The most celebrated collection of colleges and universities in the United States, or anywhere else, for that matter, is the Ivy League (Harvard, Yale, Princeton, Penn, Columbia, Brown, Cornell, Dartmouth). Conservative critics, harkening...
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Tight end J.P. Holtz:
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In a seemingly never-ending search to limit the number of games determined in shootouts, the NHL introduced a three-on-three format for regular season overtime games this season. With only six skaters on the ice, there is ideally a much more wide open rink for players to create offense with.
Prior to the 2014-15 season, the league had teams switch ends of the ice in hopes the "long change" from the benches would open up the ice in four-on-four play.
Recently, members of the Penguins were asked how much the "long change" impacts things in the three-on-three format.
Defenseman Olli Maatta - "The [line] changes, you want to be smart with it. I think what we've tried in practice is most of the opportunities you get are from bad changes. That's probably one part we want to focus on when we play three-on-three. When you change, how you change. I think its more about keeping your shifts short so you stay fresh."
Chris Kunitz, left winger – "I think it makes that slight change … it's an extra 25 feet to get off the ice. It helps in regular four-on-four overtime so I'm sure if something is having a slow change or someone is really gassed trying to get back and just can't quite get to the bench... I'm sure it's going to have a big effect as it does with regular four-on-four overtime."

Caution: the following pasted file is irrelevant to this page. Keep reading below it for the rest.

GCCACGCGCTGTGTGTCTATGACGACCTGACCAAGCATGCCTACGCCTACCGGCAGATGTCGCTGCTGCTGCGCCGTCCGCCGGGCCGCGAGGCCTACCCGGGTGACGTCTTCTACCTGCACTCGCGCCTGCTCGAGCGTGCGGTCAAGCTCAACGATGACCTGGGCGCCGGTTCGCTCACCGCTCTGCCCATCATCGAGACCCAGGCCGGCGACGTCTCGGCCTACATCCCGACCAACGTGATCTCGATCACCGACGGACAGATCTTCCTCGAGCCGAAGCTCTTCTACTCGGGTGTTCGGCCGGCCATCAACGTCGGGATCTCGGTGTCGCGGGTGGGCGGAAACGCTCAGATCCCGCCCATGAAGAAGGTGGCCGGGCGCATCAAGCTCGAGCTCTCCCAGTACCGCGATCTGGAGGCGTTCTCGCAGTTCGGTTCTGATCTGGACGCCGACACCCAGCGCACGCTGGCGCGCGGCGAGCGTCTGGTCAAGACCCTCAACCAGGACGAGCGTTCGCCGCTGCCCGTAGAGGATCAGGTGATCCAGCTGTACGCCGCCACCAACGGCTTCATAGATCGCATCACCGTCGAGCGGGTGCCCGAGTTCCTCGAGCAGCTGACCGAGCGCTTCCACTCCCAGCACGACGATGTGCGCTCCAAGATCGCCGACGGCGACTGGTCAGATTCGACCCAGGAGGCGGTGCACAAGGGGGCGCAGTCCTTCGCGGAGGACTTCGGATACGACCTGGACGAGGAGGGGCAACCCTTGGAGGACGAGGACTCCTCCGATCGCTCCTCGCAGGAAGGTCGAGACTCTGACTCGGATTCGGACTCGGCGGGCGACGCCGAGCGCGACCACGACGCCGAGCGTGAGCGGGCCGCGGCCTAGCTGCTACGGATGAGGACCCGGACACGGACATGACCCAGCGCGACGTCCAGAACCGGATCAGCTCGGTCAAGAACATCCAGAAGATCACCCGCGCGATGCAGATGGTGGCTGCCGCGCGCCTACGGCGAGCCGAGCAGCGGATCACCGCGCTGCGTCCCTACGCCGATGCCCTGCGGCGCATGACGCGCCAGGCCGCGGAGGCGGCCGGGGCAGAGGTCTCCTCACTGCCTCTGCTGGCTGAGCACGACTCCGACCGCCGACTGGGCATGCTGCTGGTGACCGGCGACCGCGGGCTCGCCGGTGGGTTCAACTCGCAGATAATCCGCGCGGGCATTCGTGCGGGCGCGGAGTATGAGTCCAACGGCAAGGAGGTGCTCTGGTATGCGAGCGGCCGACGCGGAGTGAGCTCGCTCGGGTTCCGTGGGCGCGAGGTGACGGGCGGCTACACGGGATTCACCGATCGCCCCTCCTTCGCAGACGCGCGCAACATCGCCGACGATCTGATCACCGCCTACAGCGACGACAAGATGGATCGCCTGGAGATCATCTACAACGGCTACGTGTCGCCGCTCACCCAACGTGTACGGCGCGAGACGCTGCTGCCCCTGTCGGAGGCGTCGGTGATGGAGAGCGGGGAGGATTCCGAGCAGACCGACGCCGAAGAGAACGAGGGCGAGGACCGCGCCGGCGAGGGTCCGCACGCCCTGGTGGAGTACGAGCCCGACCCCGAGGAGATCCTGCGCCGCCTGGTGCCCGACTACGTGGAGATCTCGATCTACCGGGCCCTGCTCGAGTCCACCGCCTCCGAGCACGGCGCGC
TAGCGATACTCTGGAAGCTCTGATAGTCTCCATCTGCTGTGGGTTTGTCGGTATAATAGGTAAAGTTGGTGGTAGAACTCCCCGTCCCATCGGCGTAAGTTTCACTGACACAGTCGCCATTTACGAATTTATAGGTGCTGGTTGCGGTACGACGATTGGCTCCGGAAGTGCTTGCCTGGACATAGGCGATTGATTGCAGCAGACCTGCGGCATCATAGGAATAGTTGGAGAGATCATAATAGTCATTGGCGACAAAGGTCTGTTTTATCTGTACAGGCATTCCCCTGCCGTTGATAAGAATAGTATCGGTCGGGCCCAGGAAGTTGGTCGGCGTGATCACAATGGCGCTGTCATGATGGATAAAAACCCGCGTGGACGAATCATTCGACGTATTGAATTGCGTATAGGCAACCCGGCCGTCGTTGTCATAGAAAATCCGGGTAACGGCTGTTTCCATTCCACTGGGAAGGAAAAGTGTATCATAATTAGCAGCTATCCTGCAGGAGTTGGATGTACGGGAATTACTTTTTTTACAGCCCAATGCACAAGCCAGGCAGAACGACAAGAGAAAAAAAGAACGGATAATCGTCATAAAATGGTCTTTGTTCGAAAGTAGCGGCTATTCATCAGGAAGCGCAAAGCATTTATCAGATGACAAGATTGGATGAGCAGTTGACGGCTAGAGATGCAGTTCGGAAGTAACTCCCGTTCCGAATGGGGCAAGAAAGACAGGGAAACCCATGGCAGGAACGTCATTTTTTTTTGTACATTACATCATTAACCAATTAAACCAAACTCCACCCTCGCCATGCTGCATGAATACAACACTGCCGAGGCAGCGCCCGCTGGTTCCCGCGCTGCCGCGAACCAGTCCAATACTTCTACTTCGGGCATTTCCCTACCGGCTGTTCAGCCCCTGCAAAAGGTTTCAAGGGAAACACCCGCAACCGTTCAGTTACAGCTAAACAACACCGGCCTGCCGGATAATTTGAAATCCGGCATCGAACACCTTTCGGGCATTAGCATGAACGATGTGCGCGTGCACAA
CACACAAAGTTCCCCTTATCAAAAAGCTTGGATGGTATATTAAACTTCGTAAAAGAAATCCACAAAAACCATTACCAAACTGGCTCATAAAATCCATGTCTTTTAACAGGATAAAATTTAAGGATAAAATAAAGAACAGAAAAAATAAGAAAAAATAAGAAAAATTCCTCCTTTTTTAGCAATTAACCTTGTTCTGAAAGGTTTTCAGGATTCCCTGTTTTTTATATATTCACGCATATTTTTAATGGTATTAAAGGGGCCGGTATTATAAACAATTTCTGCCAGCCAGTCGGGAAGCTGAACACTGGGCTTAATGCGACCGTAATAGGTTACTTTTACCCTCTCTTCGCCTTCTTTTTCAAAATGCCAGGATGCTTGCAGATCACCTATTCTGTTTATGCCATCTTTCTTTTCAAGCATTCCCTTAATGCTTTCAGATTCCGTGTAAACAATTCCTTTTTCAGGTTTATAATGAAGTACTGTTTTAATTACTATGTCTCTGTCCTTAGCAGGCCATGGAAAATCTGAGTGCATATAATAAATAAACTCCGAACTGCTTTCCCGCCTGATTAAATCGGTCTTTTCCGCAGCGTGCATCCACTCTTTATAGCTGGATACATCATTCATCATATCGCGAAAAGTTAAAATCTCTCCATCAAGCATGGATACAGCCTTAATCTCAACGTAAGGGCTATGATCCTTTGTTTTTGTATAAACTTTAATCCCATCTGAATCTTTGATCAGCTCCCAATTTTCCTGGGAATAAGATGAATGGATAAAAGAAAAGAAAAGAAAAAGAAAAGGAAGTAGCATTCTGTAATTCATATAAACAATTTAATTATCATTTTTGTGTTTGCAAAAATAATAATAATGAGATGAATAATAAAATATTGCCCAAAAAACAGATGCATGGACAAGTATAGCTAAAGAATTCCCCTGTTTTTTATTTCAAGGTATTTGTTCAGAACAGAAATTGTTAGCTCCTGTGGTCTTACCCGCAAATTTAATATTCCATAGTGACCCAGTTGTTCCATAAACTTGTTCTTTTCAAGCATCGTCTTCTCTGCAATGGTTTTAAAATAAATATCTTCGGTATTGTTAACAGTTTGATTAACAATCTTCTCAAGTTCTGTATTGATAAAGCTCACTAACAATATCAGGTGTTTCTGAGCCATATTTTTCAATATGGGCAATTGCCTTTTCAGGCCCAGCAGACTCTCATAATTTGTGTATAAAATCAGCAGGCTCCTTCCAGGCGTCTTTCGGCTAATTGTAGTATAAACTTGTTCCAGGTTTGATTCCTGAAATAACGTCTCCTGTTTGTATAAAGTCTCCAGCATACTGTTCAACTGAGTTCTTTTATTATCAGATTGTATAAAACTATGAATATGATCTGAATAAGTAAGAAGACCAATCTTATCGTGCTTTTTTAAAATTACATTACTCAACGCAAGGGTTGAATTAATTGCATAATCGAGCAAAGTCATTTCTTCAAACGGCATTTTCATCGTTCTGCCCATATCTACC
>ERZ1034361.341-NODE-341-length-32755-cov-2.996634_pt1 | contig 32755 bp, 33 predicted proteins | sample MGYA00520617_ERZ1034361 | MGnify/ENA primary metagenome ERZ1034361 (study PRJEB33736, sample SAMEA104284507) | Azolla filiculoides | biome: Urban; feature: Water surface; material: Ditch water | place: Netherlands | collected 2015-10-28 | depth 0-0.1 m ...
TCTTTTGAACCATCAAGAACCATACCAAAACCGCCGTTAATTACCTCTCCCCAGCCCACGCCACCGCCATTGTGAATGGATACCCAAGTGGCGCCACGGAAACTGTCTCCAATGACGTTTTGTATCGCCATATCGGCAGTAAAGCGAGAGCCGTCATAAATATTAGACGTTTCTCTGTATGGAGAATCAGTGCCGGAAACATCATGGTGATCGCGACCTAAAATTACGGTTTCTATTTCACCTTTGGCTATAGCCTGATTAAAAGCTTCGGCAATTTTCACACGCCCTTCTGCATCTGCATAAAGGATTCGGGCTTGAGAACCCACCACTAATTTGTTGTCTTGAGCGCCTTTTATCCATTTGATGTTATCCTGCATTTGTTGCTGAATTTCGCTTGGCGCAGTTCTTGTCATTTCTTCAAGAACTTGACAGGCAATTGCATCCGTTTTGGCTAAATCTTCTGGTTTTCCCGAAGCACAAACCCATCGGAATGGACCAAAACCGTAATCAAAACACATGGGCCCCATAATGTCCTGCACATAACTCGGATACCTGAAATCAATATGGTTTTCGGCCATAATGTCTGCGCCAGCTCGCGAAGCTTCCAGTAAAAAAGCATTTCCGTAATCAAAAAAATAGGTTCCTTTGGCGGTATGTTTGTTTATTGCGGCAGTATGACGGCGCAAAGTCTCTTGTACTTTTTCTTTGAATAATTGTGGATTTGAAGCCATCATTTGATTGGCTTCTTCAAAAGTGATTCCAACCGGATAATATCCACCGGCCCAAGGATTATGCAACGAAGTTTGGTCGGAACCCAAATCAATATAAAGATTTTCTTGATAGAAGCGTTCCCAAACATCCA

Sidney Crosby, center - “Oh it's a big impact. If you have a tired group out there, it's much different out there when you have that much ice and you've got guys who are are are little bit tired and can't cover it. I think it's a huge thing to have a long change in overtime. Even with it four-on-four, it made a huge difference. Three-on-three, it's going to be even bigger I think."
Nick Bonino, center - "A lot. It makes the long change. You can see how the long change affects you in five-on-five so magnify that with two less guys and a lot more ice. It definitely makes a big impact.
Phil Kessel (right), right winger – "I think you need to be aware of your changes. That's the biggest thing. If you get caught out there too long or if you have a bad change, that gives the other team a big advantage."
Kris Letang, defenseman - “It changes everything. You can't really leave the ice if you're not in control of the puck. Otherwise, they're going to burn you. It changes a lot of things. You have to be aware."
David Perron, left winger - “It's a big difference. It's tough on the changes. I think it's going to slow the game right down because guys don't want to get caught on a bad change or get caught on a bad play. So we're going to regroup the puck all the way behind our net for a little bit of protection and let the other guys change. It's only going to be five minutes. I think early on, there will be less shootouts and eventually teams are going to adjust and they'll probably get a little more defensive. “
Mike Johnston, head coach – "It really impacts. You've heard a lot of coaches talk about three-on-three changes. For me, that's critical. You're going to see players on a three-on-three situation maybe even just throw the puck back to the goaltender then they regroup and come with some speed."
(Photo: Christian Petersen/Getty Images and Keith Srakocic/Associated Press)